Stem Cells as “Little Doctors”

A stem cell can be defined as an undifferentiated cell of a multi-cellular organism that is capable of giving rise to indefinitely more cells of the same type and from which other kinds of cell arise by differentiation. They are mother cells that have the potential to become any type of cell in the body. One of the main characteristics of stem cells is their ability to self-renew or multiply while maintaining the potential to develop into other types of cells. They can become cells of the blood, heart, bones, skin, muscles, brain etc. There are different sources of stem cells but all types of stem cells have the same capacity to develop into multiple types of cells.

Commonly, stem cells come from two main sources:

  • Embryos formed during the blastocyst phase of embryological development (embryonic stem cells) and
  • Tissue (adult stem cells).

Since stem cells have remarkable potential to develop into many different cell types in the body during early life and growth, this unique characteristic that give them their very essence of internal repair systems. They are described as little doctors due to their microscopic sizes and their repair functions.

Therefore, we may ask ourselves, how then does this come about?

stem cells

What Are The Potential Uses Of Human Stem Cells?

There are many ways in which human stem cells can be used in research and the clinic. Studies of human embryonic stem cells will yield information about the complex events that occur during human development. A primary goal of this work is to identify how undifferentiated stem cells become the differentiated cells that form the tissues and organs. Scientists know that turning genes on and off is central to this process.

Some of the most serious medical conditions, such as cancer and birth defects, are due to abnormal cell division and differentiation. A more complete understanding of the genetic and molecular controls of these processes may yield information about how such diseases arise and suggest new strategies for therapy.

Human stem cells are currently being used to test new drugs. New medications are tested for safety on differentiated cells generated from human multicellular cell lines. Other kinds of cell lines have a long history of being used in this way. Cancer cell lines, for example, are used to screen potential anti-tumor drugs. The availability of multicellular stem cells would allow drug testing in a wider range of cell types. However, to screen drugs effectively, the conditions must be identical when comparing different drugs

Perhaps the most important potential application of human stem cells is the generation of cells and tissues that could be used for cell-based therapies. Today, donated organs and tissues are often used to replace ailing or destroyed tissue, but the need for transplantable tissues and organs far outweighs the available supply. Stem cells, directed to differentiate into specific cell types, offer the possibility of a renewable source of replacement cells and tissues to treat diseases including macular degeneration, spinal cord injury, stroke, burns, heart disease, diabetes, osteoarthritis, and rheumatoid arthritis.

A few small studies have also been carried out in humans, usually in patients who are undergoing open-heart surgery. Several of these have demonstrated that stem cells that are injected into the circulation or directly into the injured heart tissue appear to improve cardiac function and/or induce the formation of new capillaries.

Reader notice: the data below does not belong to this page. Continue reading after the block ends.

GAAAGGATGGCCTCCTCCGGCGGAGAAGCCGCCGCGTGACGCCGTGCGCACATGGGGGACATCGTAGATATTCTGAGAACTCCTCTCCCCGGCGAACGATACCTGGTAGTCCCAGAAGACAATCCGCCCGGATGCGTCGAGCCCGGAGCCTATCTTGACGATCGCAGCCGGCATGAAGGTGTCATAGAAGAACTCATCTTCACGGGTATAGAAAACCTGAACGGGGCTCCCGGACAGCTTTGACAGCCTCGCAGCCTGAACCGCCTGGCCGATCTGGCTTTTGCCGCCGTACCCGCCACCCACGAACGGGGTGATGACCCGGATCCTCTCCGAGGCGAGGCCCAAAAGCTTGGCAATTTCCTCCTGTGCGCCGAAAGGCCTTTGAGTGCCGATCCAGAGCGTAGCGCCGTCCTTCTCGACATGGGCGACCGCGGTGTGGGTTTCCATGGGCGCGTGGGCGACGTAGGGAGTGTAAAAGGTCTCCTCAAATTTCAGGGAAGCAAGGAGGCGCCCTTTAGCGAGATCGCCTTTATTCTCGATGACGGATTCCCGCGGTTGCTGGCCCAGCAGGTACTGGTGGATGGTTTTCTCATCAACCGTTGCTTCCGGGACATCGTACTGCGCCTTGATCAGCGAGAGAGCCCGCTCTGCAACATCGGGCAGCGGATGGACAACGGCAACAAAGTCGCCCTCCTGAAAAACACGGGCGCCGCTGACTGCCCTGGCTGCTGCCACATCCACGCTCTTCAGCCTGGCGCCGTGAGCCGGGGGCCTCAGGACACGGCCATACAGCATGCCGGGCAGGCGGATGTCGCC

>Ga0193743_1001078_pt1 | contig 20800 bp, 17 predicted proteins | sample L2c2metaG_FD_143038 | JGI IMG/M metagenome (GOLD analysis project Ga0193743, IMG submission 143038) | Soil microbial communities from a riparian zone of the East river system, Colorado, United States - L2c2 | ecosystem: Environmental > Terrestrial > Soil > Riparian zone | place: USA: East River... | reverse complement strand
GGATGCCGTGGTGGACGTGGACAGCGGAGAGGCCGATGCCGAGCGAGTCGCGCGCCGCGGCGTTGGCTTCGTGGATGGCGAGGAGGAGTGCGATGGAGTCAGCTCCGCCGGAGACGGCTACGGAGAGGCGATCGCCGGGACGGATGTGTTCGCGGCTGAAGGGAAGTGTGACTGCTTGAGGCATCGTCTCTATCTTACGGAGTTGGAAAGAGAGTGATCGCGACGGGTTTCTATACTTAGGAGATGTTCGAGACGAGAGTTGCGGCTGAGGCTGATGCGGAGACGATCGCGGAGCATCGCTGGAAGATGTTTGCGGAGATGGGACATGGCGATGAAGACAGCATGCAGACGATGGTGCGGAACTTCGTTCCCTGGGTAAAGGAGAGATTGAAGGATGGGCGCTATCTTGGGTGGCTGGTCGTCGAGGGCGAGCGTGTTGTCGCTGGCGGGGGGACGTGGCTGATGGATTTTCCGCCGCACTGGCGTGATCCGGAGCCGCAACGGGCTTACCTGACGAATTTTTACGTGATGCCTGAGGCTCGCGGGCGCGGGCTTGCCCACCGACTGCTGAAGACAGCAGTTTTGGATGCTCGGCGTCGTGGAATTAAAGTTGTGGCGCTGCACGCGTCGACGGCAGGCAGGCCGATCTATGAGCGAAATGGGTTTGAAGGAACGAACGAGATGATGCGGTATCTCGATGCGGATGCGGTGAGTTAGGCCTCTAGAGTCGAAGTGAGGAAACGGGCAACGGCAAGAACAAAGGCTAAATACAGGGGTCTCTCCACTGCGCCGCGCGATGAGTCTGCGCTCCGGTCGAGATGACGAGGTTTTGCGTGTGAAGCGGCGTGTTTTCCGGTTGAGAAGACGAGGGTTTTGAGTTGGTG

Cardiovascular disease (CVD), which includes hypertension, coronary heart disease, stroke, and congestive heart failure are some of the heart diseases that can are under study by scientists to be treated using the stem cells replication idea.

In people who suffer from type 1 diabetes, the cells of the pancreas that normally produce insulin are destroyed by the patient’s own immune system. New studies indicate that it may be possible to direct the differentiation of human embryonic stem cells in cell culture to form insulin-producing cells that eventually could be used in transplantation therapy for persons with diabetes.

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Stem cells serve as internal repair systems to living organisms as they replenish through cell division essentially without limit as long as the person or animal is alive. This cause the damaged cells are disposed while news one is created.

The stem cells have also been found to be capable to treat eye defects. This has been one of the breakthroughs of using the stem cells as new medicine.

The following is a list of steps in successful cell-based treatments that scientists will have to learn to control to bring such treatments to the clinic. To be useful for transplant purposes, stem cells must be reproducibly made to:

  • Proliferate extensively and generate sufficient quantities of cells for making tissue.
  • Differentiate into the desired cell type(s).
  • Survive in the recipient after transplant.
  • Integrate into the surrounding tissue after transplant.
  • Function appropriately for the duration of the recipient’s life.
  • Avoid harming the recipient in any way.

Also, to avoid the problem of immune rejection, researchers are experimenting with different research strategies to generate tissues that will not be rejected.

To summarize, stem cells offer exciting promise for future therapies. For more information about this topic and others visit www.awaremednetwork.com. Dr Dalal. Akoury is an expert in integrative medicine. While at it, visit http://www.integrativeaddiction2015.com for information about the integrative addiction conference 2015 that she be holding, the conference will provide information on holistic approaches to issues of addiction and how to deal with patients of addiction.

Stem Cells Acting as “Little Doctors”

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